February 15, 2014
PEANUT BUTTER AND BACOS...EVERY SINGLE DAY...:
As American as Peanut Butter (KARINA MARTINEZ-CARTER, February 14, 2014, Pacific Standard)
As the idiom goes, something is "as American as apple pie," and the dessert often concludes Fourth of July feasts that involve celebrating U.S. independence with a spread of foods that have, over the years, taken their place at the table to become considered traditional American fare like hot dogs, hamburgers, and most anything barbecued. The true all-American food, however, is far more quotidian and universal--at least within U.S. borders. It's peanut butter.Americans consume more than a billion pounds of peanut butter per year, spending almost $800 million a year on the stuff. The numbers reveal obvious mass consumption, but what solidifies peanut butter as the all-American food is what people add to it starting in childhood; it is the symbolism and homey memories as sweet as a jar of JIF that have elevated the product to a near-consecrated place in American culture. "What's more sacred than peanut butter?" asked Senator Tom Harkin in 2009 from the dais, a jar of peanut butter in hand when accusing Peanut Corporation of America of consciously delivering salmonella-tainted peanut butter to a school lunch program. "I still eat peanut butter sandwiches."No other food is so visibly present in Americana nostalgia and in the typified American upbringing as peanut butter. In the 1960s, revered portrayer of halcyon (and a touch idealized) American life Norman Rockwell even illustrated a Skippy ad. "Peanut butter embodies the raw primordial heart of American childhood," says Jon Krampner, author of Creamy and Crunchy: An Informal History of Peanut Butter, the All-American Food.To grow up in the United States means to eat peanut butter, most commonly consumed in peanut butter and jelly sandwiches, and this hasn't changed for generations.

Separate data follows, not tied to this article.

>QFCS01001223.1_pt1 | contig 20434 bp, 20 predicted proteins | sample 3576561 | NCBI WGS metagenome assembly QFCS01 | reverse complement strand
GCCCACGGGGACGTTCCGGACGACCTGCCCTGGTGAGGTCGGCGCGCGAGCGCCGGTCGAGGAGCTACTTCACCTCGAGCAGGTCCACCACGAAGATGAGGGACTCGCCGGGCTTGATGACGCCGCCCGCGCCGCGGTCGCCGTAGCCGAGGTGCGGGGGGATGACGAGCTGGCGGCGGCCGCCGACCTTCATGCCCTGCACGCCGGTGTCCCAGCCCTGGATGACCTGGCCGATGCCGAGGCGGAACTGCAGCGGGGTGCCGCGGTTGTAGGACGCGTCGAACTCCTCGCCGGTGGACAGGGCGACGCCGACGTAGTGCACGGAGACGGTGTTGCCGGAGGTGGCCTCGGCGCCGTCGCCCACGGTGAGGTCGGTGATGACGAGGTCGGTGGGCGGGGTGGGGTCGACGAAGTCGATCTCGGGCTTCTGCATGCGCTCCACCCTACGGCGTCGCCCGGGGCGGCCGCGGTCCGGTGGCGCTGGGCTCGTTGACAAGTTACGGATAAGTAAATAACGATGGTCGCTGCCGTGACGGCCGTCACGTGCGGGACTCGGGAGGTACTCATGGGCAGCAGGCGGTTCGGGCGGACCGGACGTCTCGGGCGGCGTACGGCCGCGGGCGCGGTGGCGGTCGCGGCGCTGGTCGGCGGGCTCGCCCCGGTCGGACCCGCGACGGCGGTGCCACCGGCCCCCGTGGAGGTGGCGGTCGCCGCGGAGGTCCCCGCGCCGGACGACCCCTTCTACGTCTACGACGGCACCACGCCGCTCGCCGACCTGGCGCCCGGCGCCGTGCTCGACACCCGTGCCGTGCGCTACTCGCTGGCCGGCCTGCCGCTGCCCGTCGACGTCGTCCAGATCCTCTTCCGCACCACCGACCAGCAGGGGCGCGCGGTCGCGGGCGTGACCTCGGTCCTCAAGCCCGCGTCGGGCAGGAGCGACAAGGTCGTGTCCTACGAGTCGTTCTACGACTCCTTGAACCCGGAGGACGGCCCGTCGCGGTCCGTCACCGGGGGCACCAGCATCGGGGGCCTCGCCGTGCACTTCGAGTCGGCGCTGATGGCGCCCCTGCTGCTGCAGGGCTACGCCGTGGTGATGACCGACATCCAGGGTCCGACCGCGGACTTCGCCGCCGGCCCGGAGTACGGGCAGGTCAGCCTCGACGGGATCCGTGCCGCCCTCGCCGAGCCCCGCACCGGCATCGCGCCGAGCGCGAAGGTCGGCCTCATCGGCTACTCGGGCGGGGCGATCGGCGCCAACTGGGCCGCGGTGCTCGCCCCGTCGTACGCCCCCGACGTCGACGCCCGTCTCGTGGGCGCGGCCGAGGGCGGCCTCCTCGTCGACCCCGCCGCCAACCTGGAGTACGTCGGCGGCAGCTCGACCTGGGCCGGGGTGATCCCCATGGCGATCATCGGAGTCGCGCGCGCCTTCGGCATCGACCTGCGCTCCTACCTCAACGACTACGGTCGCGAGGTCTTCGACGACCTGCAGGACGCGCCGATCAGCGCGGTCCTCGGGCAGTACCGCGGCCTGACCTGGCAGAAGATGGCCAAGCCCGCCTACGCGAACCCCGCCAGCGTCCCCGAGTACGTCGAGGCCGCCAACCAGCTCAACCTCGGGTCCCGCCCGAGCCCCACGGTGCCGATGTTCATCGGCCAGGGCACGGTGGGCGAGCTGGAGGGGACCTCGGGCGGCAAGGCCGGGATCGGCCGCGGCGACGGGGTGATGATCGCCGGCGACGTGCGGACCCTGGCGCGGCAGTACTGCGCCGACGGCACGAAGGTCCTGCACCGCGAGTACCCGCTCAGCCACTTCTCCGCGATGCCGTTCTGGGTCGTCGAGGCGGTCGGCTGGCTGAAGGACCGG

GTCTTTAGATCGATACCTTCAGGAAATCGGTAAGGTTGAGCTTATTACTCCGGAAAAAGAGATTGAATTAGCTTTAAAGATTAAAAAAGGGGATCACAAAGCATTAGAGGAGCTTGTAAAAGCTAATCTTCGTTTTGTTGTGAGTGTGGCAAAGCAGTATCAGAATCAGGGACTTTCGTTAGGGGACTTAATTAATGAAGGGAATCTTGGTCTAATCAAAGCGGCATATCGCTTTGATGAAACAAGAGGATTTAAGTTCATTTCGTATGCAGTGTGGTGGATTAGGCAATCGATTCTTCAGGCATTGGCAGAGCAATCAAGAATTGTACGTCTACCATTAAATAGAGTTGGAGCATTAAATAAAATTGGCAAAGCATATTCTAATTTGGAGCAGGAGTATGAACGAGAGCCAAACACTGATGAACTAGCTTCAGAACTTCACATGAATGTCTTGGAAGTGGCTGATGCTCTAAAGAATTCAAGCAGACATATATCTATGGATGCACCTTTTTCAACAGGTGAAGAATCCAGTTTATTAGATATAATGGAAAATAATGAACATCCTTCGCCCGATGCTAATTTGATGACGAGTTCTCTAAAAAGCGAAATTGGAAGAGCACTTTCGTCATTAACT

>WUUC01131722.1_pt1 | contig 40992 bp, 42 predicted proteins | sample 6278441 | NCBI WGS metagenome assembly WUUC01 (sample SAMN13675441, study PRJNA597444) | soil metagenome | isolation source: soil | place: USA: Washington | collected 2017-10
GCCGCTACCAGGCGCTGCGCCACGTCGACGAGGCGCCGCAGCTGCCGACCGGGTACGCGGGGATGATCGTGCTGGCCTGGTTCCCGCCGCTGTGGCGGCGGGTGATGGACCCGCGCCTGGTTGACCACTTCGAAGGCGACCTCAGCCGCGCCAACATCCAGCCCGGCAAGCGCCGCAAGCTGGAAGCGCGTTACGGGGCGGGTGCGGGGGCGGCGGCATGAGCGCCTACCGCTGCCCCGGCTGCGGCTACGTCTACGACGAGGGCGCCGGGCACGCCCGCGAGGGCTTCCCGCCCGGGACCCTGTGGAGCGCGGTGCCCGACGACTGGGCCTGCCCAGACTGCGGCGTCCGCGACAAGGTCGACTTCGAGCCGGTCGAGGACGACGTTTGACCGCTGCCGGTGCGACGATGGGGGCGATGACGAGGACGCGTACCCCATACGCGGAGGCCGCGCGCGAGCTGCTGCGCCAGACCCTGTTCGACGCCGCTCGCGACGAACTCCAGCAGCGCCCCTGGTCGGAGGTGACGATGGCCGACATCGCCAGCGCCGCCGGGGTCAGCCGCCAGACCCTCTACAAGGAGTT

Posted by Orrin Judd at February 15, 2014 10:47 AM